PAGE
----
Tredyffrin Easttown Historical Society
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Source: January 1984 Volume 22 Number 1, Pages 25–28

Five Boys Eat Apple Dumplings

Bob Goshorn

Page 25

To a casual observer, the statement that FIVE BOYS EAT APPLE DUMPLINGS might suggest a post-game celebration by a high school basketball team. But to anyone who had my music teacher in elementary school, it is obviously the way we remembered the sequence for the keys with flats in their signature: the key of F with one fiat; the key of B-flat with two flats, E-flat, three fiats; and so on. Hence FIVE BOYS EAT APPLE DUMPLINGS.

Its counterpart for the sequence for the keys with sharps in their signature was GO DOWN AND EAT BREAKFAST.

These were just two of several devices we were taught to remember some of the fundamentals of music. Much more generally known is the acronym FACE, used to remember the notes represented by the spaces in the treble clef, starting at the bottom. The spaces in the bass clef we remembered by the phrase ALL COWS EAT GRASS. (When "grass" was also used to mean marijuana, I understand, the phrase became ALL COWS EAT GRAIN. Another alternate, perhaps born of the recent fuel crisis, is ALL CARS EAT GAS.)

To remember the notes represented by the lines in the treble clef we used the not-too-grammatical EVERY GOOD BOY DOES FINE. (This, too, has undergone changes over the years. In fact, my father more than once observed that the changes were also a good reflection of social history. When he was a boy, he noted, families were still close, with a respect and concern for one's parents; a society mirrored in the phrase he learned: EAT GOOD BREAD, DEAR FATHER. Similarly, in the generation succeeding mine, with its lower regard for the work ethic and doing "fine", the phrase has become EVERY GOOD BOY DESERVES FUN.

Page 26

With the continuing concern to eliminate all sex discrimination, the phrase that will be used by their children in the next generation, in turn, may well begin EVERY GIRL/BOY ... does something or other!)

To identify the notes in the bass clef we learned GOOD BOYS DO FINE ALWAYS. (For some reason or other, this does not appear to have been changed over the years.)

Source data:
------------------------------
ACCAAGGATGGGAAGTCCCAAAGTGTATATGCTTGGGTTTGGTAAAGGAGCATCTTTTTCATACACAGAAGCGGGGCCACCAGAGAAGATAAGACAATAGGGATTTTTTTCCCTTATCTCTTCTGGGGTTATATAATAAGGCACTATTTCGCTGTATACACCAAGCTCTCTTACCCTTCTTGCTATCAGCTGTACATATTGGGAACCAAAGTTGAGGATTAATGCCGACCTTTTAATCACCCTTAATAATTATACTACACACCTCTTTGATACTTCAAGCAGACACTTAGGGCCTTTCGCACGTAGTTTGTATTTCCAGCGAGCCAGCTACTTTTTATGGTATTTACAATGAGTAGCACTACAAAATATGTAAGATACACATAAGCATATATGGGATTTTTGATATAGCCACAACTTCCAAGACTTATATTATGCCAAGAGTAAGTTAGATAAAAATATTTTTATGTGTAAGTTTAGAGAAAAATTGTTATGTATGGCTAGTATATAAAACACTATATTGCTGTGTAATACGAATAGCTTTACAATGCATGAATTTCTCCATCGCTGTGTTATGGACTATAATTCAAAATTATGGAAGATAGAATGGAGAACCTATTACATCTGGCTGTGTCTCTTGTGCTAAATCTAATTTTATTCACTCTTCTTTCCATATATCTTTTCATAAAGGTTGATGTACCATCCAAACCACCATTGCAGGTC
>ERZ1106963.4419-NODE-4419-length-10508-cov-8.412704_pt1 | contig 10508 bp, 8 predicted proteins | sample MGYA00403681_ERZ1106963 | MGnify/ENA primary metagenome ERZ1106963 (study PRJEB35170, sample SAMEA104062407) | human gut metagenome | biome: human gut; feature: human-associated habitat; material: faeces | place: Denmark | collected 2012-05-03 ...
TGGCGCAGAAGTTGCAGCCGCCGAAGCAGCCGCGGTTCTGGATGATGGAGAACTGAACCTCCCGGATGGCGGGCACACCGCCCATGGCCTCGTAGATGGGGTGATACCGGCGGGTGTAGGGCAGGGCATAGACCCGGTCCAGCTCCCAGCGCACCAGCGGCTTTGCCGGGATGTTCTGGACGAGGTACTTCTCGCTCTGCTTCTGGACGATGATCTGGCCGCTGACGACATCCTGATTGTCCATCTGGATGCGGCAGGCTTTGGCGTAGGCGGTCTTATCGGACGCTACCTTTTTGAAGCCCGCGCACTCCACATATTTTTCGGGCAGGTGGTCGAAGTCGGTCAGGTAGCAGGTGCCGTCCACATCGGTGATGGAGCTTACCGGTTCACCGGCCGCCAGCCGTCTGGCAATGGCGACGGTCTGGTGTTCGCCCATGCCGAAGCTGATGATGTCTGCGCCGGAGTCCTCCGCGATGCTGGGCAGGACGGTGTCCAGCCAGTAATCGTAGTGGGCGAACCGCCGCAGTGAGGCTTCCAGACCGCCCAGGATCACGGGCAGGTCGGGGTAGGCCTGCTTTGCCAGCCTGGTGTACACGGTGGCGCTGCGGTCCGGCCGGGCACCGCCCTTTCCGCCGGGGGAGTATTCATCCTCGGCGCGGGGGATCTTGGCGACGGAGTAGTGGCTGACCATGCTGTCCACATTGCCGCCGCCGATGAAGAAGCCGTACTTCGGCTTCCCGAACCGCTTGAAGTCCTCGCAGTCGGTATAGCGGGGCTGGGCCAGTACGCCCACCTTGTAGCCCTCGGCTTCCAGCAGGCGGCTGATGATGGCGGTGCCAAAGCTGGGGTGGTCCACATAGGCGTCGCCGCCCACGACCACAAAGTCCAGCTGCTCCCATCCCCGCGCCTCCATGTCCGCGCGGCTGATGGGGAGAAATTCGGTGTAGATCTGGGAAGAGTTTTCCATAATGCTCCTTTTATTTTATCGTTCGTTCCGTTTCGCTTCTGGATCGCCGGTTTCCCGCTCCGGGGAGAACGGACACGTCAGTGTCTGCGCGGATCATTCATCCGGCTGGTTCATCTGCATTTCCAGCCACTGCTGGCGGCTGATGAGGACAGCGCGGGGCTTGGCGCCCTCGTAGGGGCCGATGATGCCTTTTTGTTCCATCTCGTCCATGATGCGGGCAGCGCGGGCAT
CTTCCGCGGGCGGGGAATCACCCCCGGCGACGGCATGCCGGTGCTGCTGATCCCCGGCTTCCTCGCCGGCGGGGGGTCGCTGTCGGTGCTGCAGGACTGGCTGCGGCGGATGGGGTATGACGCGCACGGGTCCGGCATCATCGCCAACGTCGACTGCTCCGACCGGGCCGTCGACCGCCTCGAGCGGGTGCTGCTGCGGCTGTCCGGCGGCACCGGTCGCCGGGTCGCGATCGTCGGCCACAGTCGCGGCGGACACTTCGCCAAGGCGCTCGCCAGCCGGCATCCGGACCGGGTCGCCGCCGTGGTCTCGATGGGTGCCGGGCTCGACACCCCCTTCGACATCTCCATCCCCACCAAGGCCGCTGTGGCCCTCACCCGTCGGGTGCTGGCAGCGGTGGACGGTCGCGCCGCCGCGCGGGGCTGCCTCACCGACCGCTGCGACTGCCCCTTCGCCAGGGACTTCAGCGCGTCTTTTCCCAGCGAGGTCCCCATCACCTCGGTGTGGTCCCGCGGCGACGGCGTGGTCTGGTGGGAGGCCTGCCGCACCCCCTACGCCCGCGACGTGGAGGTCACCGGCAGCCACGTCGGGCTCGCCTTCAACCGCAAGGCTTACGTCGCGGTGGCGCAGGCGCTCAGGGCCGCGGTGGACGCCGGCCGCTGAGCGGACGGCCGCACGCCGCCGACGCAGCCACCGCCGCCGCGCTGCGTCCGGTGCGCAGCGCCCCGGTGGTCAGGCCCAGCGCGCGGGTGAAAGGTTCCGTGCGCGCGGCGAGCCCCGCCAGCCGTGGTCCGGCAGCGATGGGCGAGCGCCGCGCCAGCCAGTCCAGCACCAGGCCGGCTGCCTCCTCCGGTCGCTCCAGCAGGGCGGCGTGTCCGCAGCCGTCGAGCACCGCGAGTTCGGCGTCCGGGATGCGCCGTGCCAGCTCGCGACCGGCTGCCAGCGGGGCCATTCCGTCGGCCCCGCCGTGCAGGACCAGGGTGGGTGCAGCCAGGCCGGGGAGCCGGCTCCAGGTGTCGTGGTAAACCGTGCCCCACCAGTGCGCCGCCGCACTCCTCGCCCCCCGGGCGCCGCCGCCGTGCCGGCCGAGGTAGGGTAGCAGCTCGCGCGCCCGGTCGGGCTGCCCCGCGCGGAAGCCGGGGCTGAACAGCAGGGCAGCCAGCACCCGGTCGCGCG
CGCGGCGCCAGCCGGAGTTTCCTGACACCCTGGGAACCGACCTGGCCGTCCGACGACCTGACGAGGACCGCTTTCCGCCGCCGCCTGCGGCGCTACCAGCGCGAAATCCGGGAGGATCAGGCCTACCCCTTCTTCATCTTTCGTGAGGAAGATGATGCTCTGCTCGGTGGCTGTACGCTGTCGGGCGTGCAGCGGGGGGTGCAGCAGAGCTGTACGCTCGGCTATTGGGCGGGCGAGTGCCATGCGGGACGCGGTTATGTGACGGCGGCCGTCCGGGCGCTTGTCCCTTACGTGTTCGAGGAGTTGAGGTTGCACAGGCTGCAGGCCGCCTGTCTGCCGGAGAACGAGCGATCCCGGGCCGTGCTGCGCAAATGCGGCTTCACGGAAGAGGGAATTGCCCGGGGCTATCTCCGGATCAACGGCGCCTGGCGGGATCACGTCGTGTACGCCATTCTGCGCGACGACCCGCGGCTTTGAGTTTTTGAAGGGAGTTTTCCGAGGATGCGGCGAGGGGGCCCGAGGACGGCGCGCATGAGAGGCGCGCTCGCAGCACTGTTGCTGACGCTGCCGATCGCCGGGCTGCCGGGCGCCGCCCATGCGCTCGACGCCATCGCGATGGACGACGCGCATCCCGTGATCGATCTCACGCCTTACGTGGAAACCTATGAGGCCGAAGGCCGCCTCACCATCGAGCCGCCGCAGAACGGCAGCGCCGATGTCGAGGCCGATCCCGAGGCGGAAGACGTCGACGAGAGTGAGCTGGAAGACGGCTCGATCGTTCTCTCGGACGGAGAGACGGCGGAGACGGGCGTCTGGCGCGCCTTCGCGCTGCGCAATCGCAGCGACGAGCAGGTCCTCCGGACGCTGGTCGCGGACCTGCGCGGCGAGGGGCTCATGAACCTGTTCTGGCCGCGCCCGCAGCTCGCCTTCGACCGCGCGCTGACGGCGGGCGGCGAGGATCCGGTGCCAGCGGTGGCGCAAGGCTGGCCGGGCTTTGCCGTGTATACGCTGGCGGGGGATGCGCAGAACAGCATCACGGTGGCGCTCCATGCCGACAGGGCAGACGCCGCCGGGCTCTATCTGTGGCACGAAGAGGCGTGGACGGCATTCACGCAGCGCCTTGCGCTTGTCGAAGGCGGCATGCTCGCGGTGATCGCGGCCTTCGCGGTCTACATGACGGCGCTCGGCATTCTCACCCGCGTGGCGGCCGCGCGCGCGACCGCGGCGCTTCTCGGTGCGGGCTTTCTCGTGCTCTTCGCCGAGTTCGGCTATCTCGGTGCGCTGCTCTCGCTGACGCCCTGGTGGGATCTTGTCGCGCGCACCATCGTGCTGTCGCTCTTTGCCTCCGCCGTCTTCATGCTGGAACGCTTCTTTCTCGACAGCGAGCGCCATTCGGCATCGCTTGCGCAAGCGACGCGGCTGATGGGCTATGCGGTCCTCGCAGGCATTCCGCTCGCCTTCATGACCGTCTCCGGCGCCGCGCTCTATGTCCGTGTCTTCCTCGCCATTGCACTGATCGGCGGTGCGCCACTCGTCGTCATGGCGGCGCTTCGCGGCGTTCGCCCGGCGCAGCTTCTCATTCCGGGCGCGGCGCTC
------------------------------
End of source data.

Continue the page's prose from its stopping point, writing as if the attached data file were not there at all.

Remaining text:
Music was not the only subject in which we used these memory devices.

Early in our study of American history, for example, we were introduced to ST. WAPNIACL. This un-canonized saint is an acronym for the departments in the President's cabinet, in the order in which they were established: the Departments of State (1789), Treasury (1789), War (1789), Attorney General (1789), Post Office (1789), Navy (1798), Interior (184-9), Agriculture (1889), Commerce (1913), and Labor (1913). Unfortunately, with the changes in the cabinet positions and the creation of the new Departments of Defense, Transportation, and Health, Education and Welfare, St. Wapniacl can no longer perform the miracles for students today that he did for us.

In the early 1870's a song was sung in unison by the pupils at the old Walker School in Tredyffrin to learn the presidents of the United States in succession:

"First Washington, Adams with Jefferson reckoned,
Madison, Monroe, then Adams, the second.

Andrew Jackson came next, of New Orleans fame,
Van Buren and Harrison and Tyler then came.

Then Polk, then Taylor, then Fillmore, then Pierce,
Then Buchanan, then Lincoln, with war's dreadful curse.

Then Johnson, of whom there is little to say,
Now Grant, who presides in the White House today."

(it too needs to be brought up-to-date to serve its purpose today. How about

"Hayes, Garfield, and Arthur next appeared on the scene,
Then Cleveland came twice, Harrison, B., in between.

Then came McKinley, and Roosevelt, T.;
Taft, Wilson, and Harding were then the next three.

Coolidge, then Hoover, and F. Roosevelt,
Elected four times as the New Deal was dealt.

Truman came next, then "Ike" Eisenhower,
With Kennedy and Johnson the next two in power.

Then Nixon and Ford, before Carter was sent
To the White House to be our next president.

Page 27

Finally, Reagan was chosen as the chief of state,
And once more our rhyme is now up-to-date."?)